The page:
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      Frequently Asked Questions About Celiac Disease   09/30/2015

      This Celiac.com FAQ on celiac disease will guide you to all of the basic information you will need to know about the disease, its diagnosis, testing methods, a gluten-free diet, etc.   Subscribe to FREE Celiac.com email alerts What are the major symptoms of celiac disease? Celiac Disease Symptoms What testing is available for celiac disease? - list blood tests, endo with biopsy, genetic test and enterolab (not diagnostic) Celiac Disease Screening Interpretation of Celiac Disease Blood Test Results Can I be tested even though I am eating gluten free? How long must gluten be taken for the serological tests to be meaningful? The Gluten-Free Diet 101 - A Beginner's Guide to Going Gluten-Free Is celiac inherited? Should my children be tested? Ten Facts About Celiac Disease Genetic Testing Is there a link between celiac and other autoimmune diseases? Celiac Disease Research: Associated Diseases and Disorders Is there a list of gluten foods to avoid? Unsafe Gluten-Free Food List (Unsafe Ingredients) Is there a list of gluten free foods? Safe Gluten-Free Food List (Safe Ingredients) Gluten-Free Alcoholic Beverages Distilled Spirits (Grain Alcohols) and Vinegar: Are they Gluten-Free? Where does gluten hide? Additional Things to Beware of to Maintain a 100% Gluten-Free Diet Free recipes: Gluten-Free Recipes Where can I buy gluten-free stuff? Support this site by shopping at The Celiac.com Store.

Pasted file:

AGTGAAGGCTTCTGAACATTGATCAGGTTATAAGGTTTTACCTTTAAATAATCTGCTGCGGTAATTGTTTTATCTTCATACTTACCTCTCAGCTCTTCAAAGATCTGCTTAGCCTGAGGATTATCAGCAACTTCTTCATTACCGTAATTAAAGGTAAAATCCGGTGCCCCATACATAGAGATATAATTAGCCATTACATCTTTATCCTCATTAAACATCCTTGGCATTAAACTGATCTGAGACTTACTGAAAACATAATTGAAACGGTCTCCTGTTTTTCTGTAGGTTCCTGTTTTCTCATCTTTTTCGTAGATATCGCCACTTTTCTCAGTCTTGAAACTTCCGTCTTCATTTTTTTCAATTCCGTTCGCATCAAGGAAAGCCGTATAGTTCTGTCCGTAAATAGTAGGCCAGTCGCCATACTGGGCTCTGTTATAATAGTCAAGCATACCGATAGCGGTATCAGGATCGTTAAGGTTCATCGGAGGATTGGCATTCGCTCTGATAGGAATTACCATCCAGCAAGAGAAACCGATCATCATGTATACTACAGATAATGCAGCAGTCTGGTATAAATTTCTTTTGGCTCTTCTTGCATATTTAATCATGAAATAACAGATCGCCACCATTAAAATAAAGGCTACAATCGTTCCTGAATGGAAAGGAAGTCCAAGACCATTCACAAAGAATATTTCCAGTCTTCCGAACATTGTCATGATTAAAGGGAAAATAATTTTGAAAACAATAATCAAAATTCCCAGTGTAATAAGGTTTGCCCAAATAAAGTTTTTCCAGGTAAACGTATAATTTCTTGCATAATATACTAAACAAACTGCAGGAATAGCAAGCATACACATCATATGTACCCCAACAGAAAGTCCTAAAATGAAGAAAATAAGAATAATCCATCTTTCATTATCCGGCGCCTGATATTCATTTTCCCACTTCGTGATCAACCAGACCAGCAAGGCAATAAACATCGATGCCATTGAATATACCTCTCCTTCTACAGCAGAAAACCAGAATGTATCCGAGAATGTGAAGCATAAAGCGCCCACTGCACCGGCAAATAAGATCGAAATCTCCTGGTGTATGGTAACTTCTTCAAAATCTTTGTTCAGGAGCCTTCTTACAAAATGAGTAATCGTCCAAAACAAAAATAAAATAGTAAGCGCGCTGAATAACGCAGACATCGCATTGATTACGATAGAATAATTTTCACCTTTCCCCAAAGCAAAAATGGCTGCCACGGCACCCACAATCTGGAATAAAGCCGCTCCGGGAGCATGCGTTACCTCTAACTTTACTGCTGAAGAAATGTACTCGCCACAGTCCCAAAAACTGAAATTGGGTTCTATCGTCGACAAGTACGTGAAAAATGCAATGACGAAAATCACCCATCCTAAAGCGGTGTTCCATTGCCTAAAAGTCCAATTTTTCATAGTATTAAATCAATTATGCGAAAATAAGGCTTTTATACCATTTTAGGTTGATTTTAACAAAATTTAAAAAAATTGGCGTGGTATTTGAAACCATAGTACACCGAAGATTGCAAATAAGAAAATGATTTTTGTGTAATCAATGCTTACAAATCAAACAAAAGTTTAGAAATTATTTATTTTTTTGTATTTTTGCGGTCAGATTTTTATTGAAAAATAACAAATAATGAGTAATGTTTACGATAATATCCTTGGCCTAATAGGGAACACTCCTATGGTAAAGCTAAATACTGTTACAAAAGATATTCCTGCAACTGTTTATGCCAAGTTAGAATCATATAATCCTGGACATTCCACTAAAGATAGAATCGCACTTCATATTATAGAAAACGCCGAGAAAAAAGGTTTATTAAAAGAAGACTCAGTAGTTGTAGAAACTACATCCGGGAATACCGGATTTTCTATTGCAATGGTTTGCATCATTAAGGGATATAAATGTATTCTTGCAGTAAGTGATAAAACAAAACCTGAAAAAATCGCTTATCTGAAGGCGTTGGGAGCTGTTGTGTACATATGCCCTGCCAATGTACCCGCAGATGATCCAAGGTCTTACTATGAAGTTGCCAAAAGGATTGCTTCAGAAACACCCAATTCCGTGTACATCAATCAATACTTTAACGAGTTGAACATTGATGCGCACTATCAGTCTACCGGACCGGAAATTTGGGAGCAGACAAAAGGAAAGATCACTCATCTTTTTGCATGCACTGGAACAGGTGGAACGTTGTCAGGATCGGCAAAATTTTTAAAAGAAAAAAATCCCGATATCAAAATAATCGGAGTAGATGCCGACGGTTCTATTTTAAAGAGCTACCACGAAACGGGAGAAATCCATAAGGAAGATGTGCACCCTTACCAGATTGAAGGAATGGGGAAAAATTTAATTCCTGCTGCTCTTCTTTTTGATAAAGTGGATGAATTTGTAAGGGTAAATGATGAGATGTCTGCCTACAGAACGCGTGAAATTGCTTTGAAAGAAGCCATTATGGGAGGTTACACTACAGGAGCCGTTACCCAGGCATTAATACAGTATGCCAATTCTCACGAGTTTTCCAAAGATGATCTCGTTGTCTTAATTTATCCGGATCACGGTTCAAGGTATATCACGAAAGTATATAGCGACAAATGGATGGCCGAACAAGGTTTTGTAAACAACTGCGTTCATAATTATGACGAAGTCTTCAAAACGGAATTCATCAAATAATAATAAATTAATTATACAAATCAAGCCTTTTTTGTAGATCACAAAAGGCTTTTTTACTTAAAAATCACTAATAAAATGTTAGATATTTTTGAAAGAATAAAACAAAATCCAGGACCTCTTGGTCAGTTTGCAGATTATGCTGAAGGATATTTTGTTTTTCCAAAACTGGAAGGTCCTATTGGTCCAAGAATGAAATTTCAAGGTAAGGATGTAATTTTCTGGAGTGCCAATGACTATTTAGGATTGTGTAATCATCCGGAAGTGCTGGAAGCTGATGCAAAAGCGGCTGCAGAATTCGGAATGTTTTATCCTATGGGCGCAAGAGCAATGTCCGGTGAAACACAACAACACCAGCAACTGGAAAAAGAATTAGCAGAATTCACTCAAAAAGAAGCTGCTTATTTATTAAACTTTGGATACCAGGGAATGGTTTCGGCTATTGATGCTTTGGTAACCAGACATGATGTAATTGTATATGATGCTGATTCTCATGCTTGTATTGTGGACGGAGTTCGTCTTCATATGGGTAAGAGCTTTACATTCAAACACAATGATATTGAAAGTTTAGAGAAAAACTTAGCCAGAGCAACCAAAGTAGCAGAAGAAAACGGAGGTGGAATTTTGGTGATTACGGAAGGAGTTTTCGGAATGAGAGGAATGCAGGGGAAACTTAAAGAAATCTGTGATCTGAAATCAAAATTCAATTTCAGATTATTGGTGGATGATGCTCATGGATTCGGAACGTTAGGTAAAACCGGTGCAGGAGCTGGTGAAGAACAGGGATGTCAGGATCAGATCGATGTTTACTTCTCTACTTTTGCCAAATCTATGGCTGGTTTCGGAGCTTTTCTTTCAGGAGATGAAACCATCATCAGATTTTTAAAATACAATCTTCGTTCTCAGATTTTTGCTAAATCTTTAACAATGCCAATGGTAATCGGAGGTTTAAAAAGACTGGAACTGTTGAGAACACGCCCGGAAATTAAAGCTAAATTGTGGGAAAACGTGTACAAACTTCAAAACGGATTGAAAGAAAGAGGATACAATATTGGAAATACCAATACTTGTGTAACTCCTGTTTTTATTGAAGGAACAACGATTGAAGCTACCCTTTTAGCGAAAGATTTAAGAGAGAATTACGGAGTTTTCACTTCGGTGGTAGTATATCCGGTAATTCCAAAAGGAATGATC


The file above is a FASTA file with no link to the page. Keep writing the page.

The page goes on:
Gluten-free Vs. No Gluten Ingredients